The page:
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MG MGA - off subject one for Steve G

Hi Steve, I didn't realise that Thunder City had closed, following the Lightning accident last year


Gordon
g c pugh

Gordon

Nor did I. Just been on PPrune where it was reported on 8 Sep that it had suspended operations. Seems the economic climate, plus aircraft servicing issues were the reasons cited.

The Lightning was nightmare to service. The UK CAA refused to issue flight worthiness certificates to potential UK civilian operators.

I had the pleasure of 1034 flying hours on the F1A, F2, F2A, F6, T4 and T5. Great performance aircraft. I had it up to Mach 2 a few times. 67,500 ft was my best height before I chickened out - bit ballistic at that height even though close to Mach 2, the airspeed was dropping very close to the stall.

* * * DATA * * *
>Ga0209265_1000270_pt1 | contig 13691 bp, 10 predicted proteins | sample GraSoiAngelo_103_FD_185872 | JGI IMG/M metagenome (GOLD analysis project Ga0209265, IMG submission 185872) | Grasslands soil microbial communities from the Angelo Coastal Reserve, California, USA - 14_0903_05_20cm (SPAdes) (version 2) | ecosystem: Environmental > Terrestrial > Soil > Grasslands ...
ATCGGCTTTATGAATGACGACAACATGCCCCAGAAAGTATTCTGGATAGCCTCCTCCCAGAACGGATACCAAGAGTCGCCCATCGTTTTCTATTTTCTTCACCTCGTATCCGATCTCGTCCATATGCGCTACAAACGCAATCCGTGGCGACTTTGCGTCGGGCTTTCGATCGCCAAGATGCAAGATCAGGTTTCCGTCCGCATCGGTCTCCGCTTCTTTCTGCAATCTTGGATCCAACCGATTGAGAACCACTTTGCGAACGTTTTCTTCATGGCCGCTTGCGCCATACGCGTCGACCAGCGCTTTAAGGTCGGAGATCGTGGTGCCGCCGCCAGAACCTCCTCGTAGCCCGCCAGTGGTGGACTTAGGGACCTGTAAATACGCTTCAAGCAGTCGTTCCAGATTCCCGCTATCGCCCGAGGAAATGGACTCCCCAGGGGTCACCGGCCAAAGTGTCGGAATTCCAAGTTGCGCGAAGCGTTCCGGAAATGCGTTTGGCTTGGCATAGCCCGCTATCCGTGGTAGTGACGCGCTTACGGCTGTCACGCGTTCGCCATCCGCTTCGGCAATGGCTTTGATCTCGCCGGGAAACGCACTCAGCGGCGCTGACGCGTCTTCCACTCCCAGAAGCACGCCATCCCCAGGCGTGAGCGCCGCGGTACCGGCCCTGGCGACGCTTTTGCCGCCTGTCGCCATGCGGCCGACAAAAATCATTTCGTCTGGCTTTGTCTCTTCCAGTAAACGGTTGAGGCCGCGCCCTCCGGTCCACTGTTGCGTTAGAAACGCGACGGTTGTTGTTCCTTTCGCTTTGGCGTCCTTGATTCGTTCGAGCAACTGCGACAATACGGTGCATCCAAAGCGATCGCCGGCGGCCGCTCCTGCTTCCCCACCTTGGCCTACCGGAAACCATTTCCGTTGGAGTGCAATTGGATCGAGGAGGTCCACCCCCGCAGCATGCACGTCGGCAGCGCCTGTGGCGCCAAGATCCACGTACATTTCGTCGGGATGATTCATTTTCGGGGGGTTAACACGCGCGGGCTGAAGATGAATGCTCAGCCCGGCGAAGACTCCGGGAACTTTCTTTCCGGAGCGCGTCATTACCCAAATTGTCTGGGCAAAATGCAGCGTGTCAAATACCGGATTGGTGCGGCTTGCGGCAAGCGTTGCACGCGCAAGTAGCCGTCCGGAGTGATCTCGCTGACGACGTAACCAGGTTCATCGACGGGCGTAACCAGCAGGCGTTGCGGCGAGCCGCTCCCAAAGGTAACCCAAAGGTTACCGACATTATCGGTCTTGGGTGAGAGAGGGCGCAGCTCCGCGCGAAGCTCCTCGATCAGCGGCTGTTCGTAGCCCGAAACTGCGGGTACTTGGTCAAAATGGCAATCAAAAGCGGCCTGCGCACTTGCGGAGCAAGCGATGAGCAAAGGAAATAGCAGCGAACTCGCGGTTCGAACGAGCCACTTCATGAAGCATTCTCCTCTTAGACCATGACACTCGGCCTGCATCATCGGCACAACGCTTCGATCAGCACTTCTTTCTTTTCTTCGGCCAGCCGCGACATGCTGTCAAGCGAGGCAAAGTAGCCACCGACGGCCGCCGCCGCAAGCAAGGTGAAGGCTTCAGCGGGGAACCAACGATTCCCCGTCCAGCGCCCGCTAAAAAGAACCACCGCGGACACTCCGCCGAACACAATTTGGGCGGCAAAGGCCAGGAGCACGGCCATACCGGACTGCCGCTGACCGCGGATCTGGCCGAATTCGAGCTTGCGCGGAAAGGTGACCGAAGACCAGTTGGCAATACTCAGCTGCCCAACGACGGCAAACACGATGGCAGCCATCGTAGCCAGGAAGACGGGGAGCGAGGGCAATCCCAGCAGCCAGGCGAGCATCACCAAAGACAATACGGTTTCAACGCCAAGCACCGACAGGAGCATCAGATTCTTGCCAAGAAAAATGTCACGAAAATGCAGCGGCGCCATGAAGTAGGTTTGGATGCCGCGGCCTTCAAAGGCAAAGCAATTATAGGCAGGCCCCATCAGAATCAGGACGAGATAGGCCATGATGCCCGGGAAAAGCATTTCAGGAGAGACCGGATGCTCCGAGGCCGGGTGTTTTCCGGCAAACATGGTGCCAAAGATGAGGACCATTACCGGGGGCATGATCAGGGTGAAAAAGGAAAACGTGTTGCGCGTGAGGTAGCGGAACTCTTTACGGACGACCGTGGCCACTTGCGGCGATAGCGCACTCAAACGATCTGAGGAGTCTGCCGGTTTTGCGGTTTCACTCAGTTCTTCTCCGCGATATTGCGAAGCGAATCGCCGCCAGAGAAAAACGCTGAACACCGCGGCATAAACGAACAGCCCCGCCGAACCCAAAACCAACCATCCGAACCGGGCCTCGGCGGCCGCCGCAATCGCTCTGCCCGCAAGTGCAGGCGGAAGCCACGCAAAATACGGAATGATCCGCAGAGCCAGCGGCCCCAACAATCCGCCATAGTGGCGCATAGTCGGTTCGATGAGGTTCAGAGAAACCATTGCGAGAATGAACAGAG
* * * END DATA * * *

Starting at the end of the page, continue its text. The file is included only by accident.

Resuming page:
Steve

PS. Can't think of a suitable MGA link!
Steve Gyles

Wow Steve, thats some altitude! almost 13 miles high.

I have always thought that the Lightning looked more of a ballistic aircraft than aerodynamic one with those two great big engines and those rectangular swept back wings.

But a beautiful aircraft.

I would have just loved to fly in one.

The only thing I have ever soloed in was a hang glider from the top of a hill in the Lake District. The only thing supersonic about it was my high frequency squeek as I found that the harness had trapped one of a couple of my sensitive parts just as I took off from the 400ft summit.

You may be pleased to know that all three important elements of the aircraft ( hang-glider, pilot(me) and the above mentioned sensitive part, survived and landed safely.